WASHINGTON - March 2 - Handgun-Free America applauds the decision by U.S. Senate Majority Leader Bill Frist (R-TN) to withdraw an amendment to a gun industry bill that would have overturned the longstanding ban on handgun and semiautomatic possession in the nations capitol. The amendment was offered as an amendment to the gun industry immunity bill that would provide unprecedented immunity against civil suits to reckless gun dealers.
We applaud the support of the United States Senate in its decision to protect the integrity of the locally-enacted handgun laws in our nations capitol, states Chris McGrath, executive director of Handgun-Free America, a national grassroots organization dedicated to banning handguns in America. By upholding the longstanding ban on handgun possession, the U.S. senate has decided that the fight against gun violence cannot be taken out of the hands of local law enforcement.
D.C. residents and businesses have overwhelmingly spoke out against any measure that would overturn the local handgun ban, McGrath notes. In a letter mailed to the Senate, over 100 D.C.-based businesses called on the Senate to cease all efforts to overturn local gun laws. In addition, the Greater Washington Board of Trade, which represents over 1,200 businesses and roughly 40% of the D.C. workforce, and the D.C. Chamber of Commerce, called on the Senate to reject any measures to repeal D.C.s gun laws.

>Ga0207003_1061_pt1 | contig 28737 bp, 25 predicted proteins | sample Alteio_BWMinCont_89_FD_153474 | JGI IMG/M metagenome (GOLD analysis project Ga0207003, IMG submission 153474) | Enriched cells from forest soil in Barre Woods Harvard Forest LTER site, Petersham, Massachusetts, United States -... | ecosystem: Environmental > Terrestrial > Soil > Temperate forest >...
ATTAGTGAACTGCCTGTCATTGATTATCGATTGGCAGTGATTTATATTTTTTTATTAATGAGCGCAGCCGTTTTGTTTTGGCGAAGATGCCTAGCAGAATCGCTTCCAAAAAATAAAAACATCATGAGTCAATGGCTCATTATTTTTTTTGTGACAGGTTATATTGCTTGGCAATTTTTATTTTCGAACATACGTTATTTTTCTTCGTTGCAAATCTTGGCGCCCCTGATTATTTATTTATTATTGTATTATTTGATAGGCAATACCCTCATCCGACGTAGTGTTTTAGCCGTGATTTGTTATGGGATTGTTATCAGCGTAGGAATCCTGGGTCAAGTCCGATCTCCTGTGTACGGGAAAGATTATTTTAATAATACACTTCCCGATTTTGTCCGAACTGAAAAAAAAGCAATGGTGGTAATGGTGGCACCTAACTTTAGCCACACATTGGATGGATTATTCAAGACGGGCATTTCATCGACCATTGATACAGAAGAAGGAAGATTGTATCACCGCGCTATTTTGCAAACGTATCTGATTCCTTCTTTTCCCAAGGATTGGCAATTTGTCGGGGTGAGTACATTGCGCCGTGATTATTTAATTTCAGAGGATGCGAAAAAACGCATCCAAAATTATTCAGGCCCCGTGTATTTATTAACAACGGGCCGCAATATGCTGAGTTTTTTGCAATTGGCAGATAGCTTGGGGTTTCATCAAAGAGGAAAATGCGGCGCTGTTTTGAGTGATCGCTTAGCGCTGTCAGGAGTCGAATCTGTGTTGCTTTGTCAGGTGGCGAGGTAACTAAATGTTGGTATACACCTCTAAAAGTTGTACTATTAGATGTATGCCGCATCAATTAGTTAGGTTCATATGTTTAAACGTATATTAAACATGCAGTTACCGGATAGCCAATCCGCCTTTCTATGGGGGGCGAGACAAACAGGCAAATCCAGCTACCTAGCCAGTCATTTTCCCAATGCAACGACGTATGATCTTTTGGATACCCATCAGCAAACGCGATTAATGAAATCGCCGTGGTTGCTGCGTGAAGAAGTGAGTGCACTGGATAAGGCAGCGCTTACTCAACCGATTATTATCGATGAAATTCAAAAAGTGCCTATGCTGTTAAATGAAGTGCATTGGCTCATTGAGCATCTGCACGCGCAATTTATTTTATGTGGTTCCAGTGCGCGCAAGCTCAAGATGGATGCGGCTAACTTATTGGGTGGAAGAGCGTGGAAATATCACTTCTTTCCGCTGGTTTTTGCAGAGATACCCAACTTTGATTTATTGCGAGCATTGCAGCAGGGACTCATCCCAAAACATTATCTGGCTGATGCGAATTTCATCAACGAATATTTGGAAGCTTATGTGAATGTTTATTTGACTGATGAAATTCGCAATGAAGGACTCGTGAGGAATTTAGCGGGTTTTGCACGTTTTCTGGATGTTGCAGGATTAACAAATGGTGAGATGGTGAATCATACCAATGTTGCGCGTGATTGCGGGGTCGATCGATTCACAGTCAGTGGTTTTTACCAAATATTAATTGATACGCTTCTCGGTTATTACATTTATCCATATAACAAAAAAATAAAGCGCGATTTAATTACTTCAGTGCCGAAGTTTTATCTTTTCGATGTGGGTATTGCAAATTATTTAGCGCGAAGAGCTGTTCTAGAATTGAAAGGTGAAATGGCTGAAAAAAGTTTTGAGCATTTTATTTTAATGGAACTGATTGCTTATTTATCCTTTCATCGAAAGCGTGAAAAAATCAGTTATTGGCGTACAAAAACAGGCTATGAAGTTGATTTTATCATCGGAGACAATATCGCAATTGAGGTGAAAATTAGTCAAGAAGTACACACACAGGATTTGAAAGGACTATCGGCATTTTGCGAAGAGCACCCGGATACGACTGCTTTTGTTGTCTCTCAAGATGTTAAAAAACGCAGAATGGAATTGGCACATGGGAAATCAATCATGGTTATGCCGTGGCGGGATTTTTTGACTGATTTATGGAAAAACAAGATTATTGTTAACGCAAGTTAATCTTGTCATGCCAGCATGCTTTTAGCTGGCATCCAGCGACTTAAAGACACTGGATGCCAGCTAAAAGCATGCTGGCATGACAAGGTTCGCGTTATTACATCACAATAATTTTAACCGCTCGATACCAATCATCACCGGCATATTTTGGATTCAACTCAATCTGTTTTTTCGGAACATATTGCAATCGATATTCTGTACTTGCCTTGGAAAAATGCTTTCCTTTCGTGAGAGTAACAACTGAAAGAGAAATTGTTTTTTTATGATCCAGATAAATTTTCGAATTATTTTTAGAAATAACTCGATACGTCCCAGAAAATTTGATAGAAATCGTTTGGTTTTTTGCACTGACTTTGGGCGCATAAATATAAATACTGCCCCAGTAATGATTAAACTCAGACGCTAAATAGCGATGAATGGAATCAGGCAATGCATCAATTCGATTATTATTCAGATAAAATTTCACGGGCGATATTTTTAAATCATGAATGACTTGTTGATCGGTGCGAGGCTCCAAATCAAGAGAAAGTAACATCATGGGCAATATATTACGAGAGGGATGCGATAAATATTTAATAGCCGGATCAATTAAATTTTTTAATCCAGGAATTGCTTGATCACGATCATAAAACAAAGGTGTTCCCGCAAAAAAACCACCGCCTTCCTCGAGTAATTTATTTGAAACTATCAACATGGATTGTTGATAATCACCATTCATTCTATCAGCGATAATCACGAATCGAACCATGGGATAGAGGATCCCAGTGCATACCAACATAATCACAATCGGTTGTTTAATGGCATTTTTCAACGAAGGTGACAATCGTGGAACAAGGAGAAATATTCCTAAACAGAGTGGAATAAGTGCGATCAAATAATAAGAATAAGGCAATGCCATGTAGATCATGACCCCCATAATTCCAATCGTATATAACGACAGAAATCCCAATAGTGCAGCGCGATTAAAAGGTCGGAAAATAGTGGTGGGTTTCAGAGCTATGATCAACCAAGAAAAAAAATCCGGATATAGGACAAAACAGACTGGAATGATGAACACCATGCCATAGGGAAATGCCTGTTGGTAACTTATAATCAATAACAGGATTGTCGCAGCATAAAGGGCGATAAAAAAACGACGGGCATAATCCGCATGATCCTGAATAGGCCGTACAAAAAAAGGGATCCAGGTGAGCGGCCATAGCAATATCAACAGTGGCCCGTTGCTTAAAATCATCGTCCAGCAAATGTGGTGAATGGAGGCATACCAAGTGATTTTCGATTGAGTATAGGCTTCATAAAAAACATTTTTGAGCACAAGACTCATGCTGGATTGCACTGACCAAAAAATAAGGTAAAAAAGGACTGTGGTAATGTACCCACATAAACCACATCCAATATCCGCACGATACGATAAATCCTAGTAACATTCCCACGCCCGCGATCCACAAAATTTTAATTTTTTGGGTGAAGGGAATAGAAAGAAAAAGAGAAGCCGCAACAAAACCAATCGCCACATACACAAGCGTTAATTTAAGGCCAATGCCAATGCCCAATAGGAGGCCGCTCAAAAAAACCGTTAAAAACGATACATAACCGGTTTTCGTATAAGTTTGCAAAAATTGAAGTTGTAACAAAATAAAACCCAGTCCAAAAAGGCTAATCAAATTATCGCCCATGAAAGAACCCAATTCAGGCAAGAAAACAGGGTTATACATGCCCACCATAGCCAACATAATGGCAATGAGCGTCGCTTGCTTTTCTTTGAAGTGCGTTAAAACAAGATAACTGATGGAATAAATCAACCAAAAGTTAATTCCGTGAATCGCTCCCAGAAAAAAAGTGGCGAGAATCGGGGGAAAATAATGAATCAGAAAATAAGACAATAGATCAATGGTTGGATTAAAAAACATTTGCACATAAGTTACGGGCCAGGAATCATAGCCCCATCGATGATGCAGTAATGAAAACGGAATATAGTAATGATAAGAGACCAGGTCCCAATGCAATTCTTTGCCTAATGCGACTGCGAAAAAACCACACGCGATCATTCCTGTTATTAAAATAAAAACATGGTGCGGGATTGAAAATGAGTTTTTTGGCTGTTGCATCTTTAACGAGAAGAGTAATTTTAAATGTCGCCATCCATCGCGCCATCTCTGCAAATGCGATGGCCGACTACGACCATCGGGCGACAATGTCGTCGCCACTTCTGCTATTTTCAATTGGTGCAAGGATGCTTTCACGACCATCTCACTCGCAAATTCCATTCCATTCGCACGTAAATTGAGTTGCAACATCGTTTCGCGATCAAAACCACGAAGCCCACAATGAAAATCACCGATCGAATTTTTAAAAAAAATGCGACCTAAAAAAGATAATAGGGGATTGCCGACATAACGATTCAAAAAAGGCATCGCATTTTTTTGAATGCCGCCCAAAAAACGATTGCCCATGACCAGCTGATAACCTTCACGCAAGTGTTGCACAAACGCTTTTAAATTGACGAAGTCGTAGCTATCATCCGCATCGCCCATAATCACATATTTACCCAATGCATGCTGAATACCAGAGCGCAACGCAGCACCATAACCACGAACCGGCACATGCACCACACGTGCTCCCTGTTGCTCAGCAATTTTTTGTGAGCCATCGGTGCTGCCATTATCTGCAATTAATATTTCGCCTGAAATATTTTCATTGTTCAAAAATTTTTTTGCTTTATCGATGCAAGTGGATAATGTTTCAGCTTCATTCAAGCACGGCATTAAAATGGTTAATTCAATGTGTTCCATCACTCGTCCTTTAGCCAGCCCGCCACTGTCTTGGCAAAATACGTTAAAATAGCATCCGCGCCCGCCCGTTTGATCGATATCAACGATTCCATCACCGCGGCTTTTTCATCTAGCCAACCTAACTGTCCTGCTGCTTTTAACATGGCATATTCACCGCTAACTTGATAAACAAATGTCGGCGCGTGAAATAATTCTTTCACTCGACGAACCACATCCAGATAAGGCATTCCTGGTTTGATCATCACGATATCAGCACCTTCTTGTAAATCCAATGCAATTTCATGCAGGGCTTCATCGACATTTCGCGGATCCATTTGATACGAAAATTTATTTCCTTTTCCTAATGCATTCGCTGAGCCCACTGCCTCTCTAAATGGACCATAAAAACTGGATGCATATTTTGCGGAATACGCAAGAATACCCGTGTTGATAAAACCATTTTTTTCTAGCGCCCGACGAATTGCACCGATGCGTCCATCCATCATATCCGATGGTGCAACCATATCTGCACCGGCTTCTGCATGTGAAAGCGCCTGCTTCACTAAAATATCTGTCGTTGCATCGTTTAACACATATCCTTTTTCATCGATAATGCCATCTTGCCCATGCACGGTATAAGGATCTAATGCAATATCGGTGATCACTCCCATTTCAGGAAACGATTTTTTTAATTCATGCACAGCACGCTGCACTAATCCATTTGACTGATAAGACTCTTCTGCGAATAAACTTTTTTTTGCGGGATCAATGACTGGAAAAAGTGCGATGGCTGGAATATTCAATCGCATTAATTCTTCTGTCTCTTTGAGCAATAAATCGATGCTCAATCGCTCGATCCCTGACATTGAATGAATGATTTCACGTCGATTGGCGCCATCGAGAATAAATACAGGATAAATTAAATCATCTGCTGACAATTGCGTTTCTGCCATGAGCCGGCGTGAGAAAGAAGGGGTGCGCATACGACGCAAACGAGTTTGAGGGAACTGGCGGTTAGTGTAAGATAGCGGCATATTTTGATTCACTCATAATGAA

Maintaining the integrity of existing gun laws in the District is also widely supported by local officials. Surrounded by illegal guns that have been recovered from the city this year, D.C. Chief of Police Charles Ramsey yesterday called on Senator Frist to stop his assault on D.C.s gun laws. Ramsey noted that the greatest threat to residents of our nations capitol is not posed by members of al Qaeda, but rather from homegrown armed terrorists right here at home.
Congresswoman Eleanor Holmes Norton (D-DC), the non-voting D.C. delegate to the U.S. House of Representatives, appeared with Ramsey to protect current gun laws. "The shootings of students at Anacostia and Ballou [high schools], both allegedly at the hands of other teenagers, drive home our greatest fear that guns in homes will quickly find their way into the hands of children and onto D.C. streets, Norton noted.
While the measure is not completely dead, it is hopeful that the issue will not be brought up again this year, McGrath noted. Since the measure was originally introduced by Senator Orrin Hatch (R-UT) as a stand-alone bill, S. 1414, that bill remains active and can be considered again at a later date.